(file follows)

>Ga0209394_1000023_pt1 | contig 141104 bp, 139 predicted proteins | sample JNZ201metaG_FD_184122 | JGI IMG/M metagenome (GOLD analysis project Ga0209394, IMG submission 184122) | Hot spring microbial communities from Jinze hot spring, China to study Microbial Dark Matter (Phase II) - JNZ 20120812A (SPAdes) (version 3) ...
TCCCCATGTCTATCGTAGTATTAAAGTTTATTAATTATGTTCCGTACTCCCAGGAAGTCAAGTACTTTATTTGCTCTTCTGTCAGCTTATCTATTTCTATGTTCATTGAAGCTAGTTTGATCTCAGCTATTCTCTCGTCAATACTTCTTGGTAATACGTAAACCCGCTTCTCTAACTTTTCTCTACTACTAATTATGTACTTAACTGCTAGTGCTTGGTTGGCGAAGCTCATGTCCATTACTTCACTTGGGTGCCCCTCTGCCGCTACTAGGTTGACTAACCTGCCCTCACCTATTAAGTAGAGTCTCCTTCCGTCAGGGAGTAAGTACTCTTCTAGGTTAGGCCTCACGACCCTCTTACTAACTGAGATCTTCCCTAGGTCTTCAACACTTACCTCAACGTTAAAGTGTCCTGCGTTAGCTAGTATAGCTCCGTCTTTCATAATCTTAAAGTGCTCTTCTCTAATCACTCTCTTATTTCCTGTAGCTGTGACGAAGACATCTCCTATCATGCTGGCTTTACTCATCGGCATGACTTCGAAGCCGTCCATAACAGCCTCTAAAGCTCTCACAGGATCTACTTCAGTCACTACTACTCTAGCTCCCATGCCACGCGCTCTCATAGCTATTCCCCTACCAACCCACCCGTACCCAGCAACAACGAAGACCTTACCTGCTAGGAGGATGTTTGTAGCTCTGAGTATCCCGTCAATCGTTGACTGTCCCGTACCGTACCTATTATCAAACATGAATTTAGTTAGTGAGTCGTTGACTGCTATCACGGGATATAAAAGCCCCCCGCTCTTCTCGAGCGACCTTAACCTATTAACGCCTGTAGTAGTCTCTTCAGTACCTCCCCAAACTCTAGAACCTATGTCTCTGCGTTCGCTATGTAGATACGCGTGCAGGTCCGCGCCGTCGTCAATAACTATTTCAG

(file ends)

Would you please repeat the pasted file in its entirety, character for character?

>Ga0209394_1000023_pt1 | contig 141104 bp, 139 predicted proteins | sample JNZ201metaG_FD_184122 | JGI IMG/M metagenome (GOLD analysis project Ga0209394, IMG submission 184122) | Hot spring microbial communities from Jinze hot spring, China to study Microbial Dark Matter (Phase II) - JNZ 20120812A (SPAdes) (version 3) ...
TCCCCATGTCTATCGTAGTATTAAAGTTTATTAATTATGTTCCGTACTCCCAGGAAGTCAAGTACTTTATTTGCTCTTCTGTCAGCTTATCTATTTCTATGTTCATTGAAGCTAGTTTGATCTCAGCTATTCTCTCGTCAATACTTCTTGGTAATACGTAAACCCGCTTCTCTAACTTTTCTCTACTACTAATTATGTACTTAACTGCTAGTGCTTGGTTGGCGAAGCTCATGTCCATTACTTCACTTGGGTGCCCCTCTGCCGCTACTAGGTTGACTAACCTGCCCTCACCTATTAAGTAGAGTCTCCTTCCGTCAGGGAGTAAGTACTCTTCTAGGTTAGGCCTCACGACCCTCTTACTAACTGAGATCTTCCCTAGGTCTTCAACACTTACCTCAACGTTAAAGTGTCCTGCGTTAGCTAGTATAGCTCCGTCTTTCATAATCTTAAAGTGCTCTTCTCTAATCACTCTCTTATTTCCTGTAGCTGTGACGAAGACATCTCCTATCATGCTGGCTTTACTCATCGGCATGACTTCGAAGCCGTCCATAACAGCCTCTAAAGCTCTCACAGGATCTACTTCAGTCACTACTACTCTAGCTCCCATGCCACGCGCTCTCATAGCTATTCCCCTACCAACCCACCCGTACCCAGCAACAACGAAGACCTTACCTGCTAGGAGGATGTTTGTAGCTCTGAGTATCCCGTCAATCGTTGACTGTCCCGTACCGTACCTATTATCAAACATGAATTTAGTTAGTGAGTCGTTGACTGCTATCACGGGATATAAAAGCCCCCCGCTCTTCTCGAGCGACCTTAACCTATTAACGCCTGTAGTAGTCTCTTCAGTACCTCCCCAAACTCTAGAACCTATGTCTCTGCGTTCGCTATGTAGATACGCGTGCAGGTCCGCGCCGTCGTCAATAACTATTTCAG